Title: An investigation of uranium occurrence, sources and mobilization processes in selected Irish groundwaters
Researchers: Fani Papageorgiou, Prof. Frank McDermott
Geogenic uranium (U) contamination of drinking water can pose detrimental effects for human health. Ingestion of water with elevated concentrations of U (> 30 ppb, WHO 2005) can lead to nephritis which is a kidney related disease. The effects from uranium poisoning are due to its chemical toxicity rather than its radioactivity content. The 30 ppb provisional guideline from WHO (2005) was updated due to the higher amount of studies being conducted on humans. In Ireland, and more specifically in Baltinglass in 2001, elevated concentrations of U were documented both in public and private supplies of water, leading to concerns about public health. The contaminated public wells were shut down and new ones were drilled elsewhere to meet the public needs.
My project aims to identify areas with elevated U concentrations (>30 ppb, WHO 2005), particularly in private wells. It seeks to better understand and quantify hydrogeological and hydrochemical processes that control U mobilisation and transport in two distinct aquifer types in Ireland. Aims and objectives: Three areas linked to the geological settings of interest (Kerry/Limerick/Clare, Louth/Meath and Donegal) have been selected for an initial focus for the work based on our own preliminary studies, the published RPII/EPA data, local authority data and the Tellus Border project results.
Specifically we will investigate:
(i) uranium concentrations in wells in the North Kerry/Limerick/Clare area in order to understand the sources and mobilisation mechanisms of uranium in high pH (>7.5) groundwater in this region. Hypotheses to be tested in relation to elevated uranium in this region include: (a) that the source of the uranium is linked to groundwater recharge through glacial tills in the region that contain comminuted phosphatic Namurian shales, (b) that uranium concentrations in soil solutions and shallow groundwaters in the region are strongly controlled by pH dependent carbonyl complexes and (c) that a qualitative predictive model for dissolved uranium can be constructed based on glacial till type, bedrock lithology and soil pH.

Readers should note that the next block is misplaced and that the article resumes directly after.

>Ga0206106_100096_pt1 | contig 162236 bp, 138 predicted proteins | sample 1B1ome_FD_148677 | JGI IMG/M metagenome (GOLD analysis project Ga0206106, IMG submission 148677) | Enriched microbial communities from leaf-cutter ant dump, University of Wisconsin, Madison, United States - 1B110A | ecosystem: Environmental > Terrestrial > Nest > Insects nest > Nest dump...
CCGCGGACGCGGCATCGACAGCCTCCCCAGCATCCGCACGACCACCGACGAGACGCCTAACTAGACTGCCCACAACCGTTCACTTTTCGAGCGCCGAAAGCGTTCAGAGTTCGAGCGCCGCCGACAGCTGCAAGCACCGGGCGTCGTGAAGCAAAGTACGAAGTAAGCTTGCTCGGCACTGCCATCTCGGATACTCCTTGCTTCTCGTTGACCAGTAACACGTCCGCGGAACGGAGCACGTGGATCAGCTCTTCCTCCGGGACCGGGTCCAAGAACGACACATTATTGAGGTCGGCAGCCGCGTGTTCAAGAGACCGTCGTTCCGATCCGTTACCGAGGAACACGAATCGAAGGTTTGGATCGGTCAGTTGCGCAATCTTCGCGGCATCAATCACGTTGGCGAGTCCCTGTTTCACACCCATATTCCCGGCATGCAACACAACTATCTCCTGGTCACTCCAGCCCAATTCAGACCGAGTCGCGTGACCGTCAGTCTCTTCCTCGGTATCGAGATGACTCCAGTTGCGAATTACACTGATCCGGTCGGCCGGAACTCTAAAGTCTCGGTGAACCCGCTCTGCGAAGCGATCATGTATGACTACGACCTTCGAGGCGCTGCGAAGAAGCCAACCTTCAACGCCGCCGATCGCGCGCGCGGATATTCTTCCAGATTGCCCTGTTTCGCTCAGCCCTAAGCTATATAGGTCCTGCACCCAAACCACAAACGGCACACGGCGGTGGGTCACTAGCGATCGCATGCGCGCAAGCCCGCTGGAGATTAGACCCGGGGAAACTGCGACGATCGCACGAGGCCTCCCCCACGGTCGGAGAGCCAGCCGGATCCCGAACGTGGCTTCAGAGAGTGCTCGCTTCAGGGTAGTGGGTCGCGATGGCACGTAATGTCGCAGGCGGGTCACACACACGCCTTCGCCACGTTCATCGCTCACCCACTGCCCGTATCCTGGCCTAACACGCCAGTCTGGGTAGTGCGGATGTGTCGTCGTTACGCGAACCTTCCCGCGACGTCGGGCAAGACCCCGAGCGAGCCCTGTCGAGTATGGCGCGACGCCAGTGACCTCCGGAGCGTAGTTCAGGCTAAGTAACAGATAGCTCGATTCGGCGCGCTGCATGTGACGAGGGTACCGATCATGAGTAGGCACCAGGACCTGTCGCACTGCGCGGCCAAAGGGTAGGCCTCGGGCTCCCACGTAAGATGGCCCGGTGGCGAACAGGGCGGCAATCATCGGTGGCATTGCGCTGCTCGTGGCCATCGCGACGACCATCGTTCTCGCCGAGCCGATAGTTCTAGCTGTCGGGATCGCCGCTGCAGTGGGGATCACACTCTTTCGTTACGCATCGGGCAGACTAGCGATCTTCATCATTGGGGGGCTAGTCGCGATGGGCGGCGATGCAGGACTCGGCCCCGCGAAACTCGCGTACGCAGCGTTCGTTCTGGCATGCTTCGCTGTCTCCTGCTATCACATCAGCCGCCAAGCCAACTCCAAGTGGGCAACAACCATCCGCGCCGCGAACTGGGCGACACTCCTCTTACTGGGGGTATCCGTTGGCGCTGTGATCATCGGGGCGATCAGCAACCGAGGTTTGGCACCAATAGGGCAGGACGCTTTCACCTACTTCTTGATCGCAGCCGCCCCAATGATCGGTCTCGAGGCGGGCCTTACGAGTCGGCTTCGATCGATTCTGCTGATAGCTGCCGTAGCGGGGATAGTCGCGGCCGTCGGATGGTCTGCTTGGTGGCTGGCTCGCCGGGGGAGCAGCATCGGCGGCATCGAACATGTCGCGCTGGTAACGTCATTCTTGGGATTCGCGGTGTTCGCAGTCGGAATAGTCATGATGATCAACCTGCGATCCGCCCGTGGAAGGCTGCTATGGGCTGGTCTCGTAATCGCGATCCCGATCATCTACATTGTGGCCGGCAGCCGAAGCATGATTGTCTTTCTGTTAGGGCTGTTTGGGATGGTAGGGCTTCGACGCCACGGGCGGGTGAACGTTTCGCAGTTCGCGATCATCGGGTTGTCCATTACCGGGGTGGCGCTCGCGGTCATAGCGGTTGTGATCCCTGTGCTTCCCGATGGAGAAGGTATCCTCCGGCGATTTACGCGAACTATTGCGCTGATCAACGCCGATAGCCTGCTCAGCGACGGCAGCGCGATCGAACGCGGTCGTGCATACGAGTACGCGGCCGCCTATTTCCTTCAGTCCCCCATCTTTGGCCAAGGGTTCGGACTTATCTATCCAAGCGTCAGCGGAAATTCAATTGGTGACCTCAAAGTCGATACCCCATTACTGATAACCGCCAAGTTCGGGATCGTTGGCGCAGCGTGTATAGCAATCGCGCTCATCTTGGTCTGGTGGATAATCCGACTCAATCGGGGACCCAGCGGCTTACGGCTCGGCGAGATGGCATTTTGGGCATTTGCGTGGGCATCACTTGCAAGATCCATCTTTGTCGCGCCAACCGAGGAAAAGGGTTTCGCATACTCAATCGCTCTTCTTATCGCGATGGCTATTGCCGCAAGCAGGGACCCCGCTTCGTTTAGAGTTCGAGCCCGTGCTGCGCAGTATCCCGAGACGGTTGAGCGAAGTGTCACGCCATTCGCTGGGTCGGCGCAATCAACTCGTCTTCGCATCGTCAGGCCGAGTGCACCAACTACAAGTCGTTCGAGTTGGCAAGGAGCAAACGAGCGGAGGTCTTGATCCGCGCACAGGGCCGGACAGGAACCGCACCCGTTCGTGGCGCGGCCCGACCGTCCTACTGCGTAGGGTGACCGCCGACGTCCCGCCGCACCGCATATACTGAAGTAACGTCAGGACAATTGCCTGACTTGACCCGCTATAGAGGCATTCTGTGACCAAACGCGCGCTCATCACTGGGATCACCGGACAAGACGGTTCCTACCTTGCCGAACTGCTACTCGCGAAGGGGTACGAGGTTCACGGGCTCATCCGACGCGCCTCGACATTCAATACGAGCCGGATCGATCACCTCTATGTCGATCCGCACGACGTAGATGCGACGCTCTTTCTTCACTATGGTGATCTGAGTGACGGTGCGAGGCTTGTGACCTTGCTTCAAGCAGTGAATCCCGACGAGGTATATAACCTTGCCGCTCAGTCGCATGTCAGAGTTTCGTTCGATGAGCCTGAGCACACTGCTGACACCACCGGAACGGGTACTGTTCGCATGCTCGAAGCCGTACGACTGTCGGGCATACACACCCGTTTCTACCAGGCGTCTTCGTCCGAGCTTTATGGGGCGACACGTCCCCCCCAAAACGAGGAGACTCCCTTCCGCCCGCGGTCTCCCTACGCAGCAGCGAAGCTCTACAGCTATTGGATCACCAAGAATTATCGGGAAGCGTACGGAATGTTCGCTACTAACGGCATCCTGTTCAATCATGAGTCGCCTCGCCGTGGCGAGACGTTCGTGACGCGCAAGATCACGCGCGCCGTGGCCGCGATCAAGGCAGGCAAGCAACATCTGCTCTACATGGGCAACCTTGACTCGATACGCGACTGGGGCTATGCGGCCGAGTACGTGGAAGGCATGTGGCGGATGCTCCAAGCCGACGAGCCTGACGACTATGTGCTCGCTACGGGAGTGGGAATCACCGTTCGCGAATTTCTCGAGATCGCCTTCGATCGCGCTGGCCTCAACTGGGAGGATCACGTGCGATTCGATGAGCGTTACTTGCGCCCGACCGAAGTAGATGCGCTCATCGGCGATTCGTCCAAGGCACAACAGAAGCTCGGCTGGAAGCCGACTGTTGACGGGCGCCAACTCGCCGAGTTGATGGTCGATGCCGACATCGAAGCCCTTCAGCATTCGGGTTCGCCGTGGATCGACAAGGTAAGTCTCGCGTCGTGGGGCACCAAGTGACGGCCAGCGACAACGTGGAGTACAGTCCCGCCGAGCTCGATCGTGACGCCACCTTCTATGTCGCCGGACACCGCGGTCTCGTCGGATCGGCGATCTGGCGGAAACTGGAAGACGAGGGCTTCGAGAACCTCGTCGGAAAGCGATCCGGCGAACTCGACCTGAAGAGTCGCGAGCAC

(ii) uranium concentrations in private wells developed within fractured granites in Co. Donegal that are recharged through both relatively oxidising unconsolidated glacial moraine deposits containing granite fragments and through reducing peaty soils. The objective is to assess the extent to which private wells in the region are contaminated by geogenic uranium and to assess the role of secondary immobilisation within peat. The possible role of uranium transport by colloidal material (e.g. particulate organic carbon) will be a particular focus of this work.
(iii) uranium concentrations in groundwaters within selected lithologies of the Longford-Down terrane, guided initially by the Tellus Border data which shows high background U levels in the area.
(iv) use will also be made of existing EPA transects including New Village, Co. Galway (Granite) that are known to have elevated levels of uranium (>100 g/l). Private wells in the region will be included in the project.
(v) uranium concentrations in private wells in the Leinster Granite Batholith (SE Ireland) lead by previously documented elevated concentrations in Baltinglass, Co. Wicklow.